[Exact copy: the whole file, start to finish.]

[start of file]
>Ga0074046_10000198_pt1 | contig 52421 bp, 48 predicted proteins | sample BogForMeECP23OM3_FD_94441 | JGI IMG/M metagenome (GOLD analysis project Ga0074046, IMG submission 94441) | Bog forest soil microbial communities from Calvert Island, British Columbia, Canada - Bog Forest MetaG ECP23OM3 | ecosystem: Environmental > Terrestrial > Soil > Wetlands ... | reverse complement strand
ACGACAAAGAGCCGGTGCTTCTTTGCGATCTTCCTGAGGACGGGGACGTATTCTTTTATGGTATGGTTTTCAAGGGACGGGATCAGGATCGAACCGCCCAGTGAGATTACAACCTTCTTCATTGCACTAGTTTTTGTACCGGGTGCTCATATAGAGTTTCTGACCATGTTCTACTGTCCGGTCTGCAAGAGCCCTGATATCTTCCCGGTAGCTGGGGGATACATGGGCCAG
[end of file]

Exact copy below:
>Ga0074046_10000198_pt1 | contig 52421 bp, 48 predicted proteins | sample BogForMeECP23OM3_FD_94441 | JGI IMG/M metagenome (GOLD analysis project Ga0074046, IMG submission 94441) | Bog forest soil microbial communities from Calvert Island, British Columbia, Canada - Bog Forest MetaG ECP23OM3 | ecosystem: Environmental > Terrestrial > Soil > Wetlands ... | reverse complement strand
ACGACAAAGAGCCGGTGCTTCTTTGCGATCTTCCTGAGGACGGGGACGTATTCTTTTATGGTATGGTTTTCAAGGGACGGGATCAGGATCGAACCGCCCAGTGAGATTACAACCTTCTTCATTGCACTAGTTTTTGTACCGGGTGCTCATATAGAGTTTCTGACCATGTTCTACTGTCCGGTCTGCAAGAGCCCTGATATCTTCCCGGTAGCTGGGGGATACATGGGCCAG